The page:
BANGKOK (Reuters) - The center of Thailand’s capital, Bangkok, looks like it will escape the flooding that has hit some suburbs and provinces to its north, but evacuation orders are still issued each day in outer districts and many residents face weeks of hardship.
The Department of Disaster Prevention and Mitigation said Monday 562 people had died in the flooding since late July and that 22 of Thailand’s 77 provinces were still affected.
Flooding is receding in parts of Bangkok but remains high on the west bank of the Chao Phraya river, swollen by high tides in the Gulf of Thailand, and to the east of the capital, where authorities have diverted run-off floodwater from the north to try to protect the heart of densely populated Bangkok.
Kawin Prachanukul, a 21-year-old student at Bangkok’s Thammasat University, decided to stay with his dog in his home in Nong Kham district in the west of Bangkok, when it flooded in early November.
“My food supplies are starting to run out. Now I’ve just got some packs of instant noodles left. But it’s not too bad for me -- at least I‘m able to walk through the knee-deep water in my street to the main road, where there are a few food vendors,” he said, adding that only a few men remained in his neighborhood.
Krissana Laongkaew, 54, had to leave her house in western Bangkok on November 2 with her husband and two sons after the floodwater rose to waist level.
She has also lost the traditional Thai massage shop nearby that she put all her life savings into.
“The shop had only been open for three months. We only finished decorating it in late October. Everything is gone,” Krissana said, close to tears.
“It’s very stressful for me ... My husband and I started everything from scratch and now we’re back to zero,” she said.
“I don’t know how much I can salvage from the shop. The water came in so quickly and I had no real time to prepare. They told me the water would be knee-high. Initially, I planned to stay at my house, but the water just kept rising.”
Many main roads remain closed in the western Thonburi area. A limited bus service operates on some routes but most people have to rely on army trucks or small boats, always packed.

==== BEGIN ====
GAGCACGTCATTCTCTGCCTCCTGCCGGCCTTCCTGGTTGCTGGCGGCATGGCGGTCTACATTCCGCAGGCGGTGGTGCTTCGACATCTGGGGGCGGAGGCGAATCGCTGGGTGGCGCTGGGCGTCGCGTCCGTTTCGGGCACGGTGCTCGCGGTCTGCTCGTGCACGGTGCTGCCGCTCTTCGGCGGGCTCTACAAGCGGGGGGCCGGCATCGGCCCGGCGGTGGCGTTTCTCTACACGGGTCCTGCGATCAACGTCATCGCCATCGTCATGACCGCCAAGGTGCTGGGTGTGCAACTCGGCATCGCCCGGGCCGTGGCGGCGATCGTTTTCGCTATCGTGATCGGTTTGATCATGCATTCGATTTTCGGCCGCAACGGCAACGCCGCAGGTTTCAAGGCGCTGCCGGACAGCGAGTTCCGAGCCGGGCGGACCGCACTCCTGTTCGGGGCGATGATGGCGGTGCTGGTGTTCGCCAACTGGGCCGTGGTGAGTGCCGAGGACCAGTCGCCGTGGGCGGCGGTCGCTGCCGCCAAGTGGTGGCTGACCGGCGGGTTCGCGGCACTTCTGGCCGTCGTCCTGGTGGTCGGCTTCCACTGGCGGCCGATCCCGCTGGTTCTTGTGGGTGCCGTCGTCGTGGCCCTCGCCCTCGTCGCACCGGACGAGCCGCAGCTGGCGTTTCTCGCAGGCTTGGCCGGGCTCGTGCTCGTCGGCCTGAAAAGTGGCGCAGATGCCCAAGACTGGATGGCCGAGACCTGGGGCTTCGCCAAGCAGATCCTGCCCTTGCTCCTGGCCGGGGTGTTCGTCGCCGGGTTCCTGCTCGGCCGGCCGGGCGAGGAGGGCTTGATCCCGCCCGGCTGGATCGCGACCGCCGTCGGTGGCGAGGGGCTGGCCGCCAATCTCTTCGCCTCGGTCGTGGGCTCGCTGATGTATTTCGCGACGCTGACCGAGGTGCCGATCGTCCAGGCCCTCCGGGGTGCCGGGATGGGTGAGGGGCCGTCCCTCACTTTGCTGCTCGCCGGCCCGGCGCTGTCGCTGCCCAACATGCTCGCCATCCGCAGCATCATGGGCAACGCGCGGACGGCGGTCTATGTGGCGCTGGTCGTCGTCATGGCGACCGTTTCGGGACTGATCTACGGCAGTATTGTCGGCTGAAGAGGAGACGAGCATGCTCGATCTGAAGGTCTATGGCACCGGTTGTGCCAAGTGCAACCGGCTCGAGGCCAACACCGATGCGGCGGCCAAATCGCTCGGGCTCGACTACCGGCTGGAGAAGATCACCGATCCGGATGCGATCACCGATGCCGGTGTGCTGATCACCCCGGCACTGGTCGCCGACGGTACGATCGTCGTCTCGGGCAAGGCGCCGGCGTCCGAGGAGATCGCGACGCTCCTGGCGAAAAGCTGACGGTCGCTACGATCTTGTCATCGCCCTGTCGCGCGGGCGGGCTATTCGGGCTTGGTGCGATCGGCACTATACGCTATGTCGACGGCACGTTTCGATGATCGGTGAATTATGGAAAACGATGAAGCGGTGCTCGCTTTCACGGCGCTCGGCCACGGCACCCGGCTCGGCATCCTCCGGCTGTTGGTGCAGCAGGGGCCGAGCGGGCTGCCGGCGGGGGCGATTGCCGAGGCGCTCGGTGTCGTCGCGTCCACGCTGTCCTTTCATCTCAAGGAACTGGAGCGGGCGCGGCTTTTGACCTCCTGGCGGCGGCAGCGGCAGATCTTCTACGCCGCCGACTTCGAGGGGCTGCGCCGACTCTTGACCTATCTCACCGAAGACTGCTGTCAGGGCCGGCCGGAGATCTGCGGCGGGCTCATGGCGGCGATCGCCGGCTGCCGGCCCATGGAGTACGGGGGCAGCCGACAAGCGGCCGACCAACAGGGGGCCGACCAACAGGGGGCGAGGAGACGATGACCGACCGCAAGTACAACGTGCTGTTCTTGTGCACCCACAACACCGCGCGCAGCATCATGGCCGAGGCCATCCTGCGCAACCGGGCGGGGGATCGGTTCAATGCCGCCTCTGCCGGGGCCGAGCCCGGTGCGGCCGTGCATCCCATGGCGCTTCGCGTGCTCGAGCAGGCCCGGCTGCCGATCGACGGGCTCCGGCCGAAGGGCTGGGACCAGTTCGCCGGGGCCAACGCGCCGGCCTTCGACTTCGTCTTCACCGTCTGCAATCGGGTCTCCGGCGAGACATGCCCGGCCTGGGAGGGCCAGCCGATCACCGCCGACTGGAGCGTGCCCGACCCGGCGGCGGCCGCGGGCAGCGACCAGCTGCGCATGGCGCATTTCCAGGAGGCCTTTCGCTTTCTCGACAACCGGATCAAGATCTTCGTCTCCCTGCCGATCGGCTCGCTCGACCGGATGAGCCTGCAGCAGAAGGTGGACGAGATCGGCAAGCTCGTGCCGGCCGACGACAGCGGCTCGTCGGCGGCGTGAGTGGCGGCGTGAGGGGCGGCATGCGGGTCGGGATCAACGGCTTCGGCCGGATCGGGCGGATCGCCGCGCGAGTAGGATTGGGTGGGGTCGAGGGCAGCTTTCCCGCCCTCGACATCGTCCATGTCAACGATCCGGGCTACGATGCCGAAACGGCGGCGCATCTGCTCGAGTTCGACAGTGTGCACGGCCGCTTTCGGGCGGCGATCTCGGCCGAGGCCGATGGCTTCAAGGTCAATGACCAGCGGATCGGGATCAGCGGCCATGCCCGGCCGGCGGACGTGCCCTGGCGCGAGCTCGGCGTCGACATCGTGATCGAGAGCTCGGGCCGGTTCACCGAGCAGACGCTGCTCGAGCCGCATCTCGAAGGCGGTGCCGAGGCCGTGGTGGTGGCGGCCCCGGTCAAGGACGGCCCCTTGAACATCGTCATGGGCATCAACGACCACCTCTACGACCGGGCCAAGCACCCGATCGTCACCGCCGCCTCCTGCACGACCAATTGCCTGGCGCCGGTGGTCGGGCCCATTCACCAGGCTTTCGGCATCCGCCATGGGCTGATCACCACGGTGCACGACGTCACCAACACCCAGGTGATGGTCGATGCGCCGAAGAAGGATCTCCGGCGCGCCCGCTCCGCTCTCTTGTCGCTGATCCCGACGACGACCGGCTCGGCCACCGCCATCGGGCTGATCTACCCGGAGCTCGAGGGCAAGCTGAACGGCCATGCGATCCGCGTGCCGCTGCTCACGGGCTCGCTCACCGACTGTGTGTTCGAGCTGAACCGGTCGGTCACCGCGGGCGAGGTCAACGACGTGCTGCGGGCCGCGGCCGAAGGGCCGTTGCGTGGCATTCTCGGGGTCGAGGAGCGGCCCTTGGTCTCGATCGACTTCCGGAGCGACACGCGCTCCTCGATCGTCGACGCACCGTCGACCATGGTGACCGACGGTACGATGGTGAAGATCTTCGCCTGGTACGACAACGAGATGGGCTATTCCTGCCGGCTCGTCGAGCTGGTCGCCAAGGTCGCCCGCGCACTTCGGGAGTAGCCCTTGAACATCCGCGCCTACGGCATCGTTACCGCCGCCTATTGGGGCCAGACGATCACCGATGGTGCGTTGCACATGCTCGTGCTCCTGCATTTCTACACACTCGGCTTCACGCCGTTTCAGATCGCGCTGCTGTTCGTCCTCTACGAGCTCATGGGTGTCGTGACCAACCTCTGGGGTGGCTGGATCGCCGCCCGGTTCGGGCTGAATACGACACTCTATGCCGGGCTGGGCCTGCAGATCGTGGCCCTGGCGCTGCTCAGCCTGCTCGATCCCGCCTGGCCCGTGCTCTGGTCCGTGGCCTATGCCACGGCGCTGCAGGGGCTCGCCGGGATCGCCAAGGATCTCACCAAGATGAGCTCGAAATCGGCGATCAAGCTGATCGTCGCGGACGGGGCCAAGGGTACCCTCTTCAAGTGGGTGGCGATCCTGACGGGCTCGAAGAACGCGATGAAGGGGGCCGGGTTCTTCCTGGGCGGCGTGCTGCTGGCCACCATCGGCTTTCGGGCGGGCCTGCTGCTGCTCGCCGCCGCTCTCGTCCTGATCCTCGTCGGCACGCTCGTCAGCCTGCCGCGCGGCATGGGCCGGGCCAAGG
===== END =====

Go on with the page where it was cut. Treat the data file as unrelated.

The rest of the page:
In the parts of the capital that have remained dry, drinking water is back on shelves of supermarkets but still rationed in places. The overhead Skytrain and underground railway have stayed open throughout, even in flooded areas.
In one such area in the north of the city, Chatuchak, a big market popular with tourists was closed at the weekend but the floodwater had started to recede in some streets after almost two weeks, a Reuters reporter said.
Food vendors were back on the street and noodle shops and hair salons were opening for office workers. Businesses had started a big clean-up, sweeping water out of shops and clearing up rubbish that had floated for days in smelly brown water.
Authorities estimate that about 16,000 residents have taken shelter in 163 evacuation centres in Bangkok. Other people have had to rent accommodation or find refuge with relatives and friends in the north where the water has receded or in the south and southeast, untouched by floods.
For those who left, life is safer but not much fun.
Housewife Kim Sirindhorn fled her house in Nakhon Pathom province adjoining western Bangkok in late October for a seaside resort in the eastern province of Rayong, an area full of car plants and heavy industry teeming with evacuees from Bangkok.
The water in her area is still 64 cm (2 feet) high and she’s been told it could take several weeks to go down.
“It’s depressing and frustrating. We have nothing much to do and staying in one room is boring,” she said.
Additional reporting by Martin Petty; Editing by Alan Raybould and Robert Birsel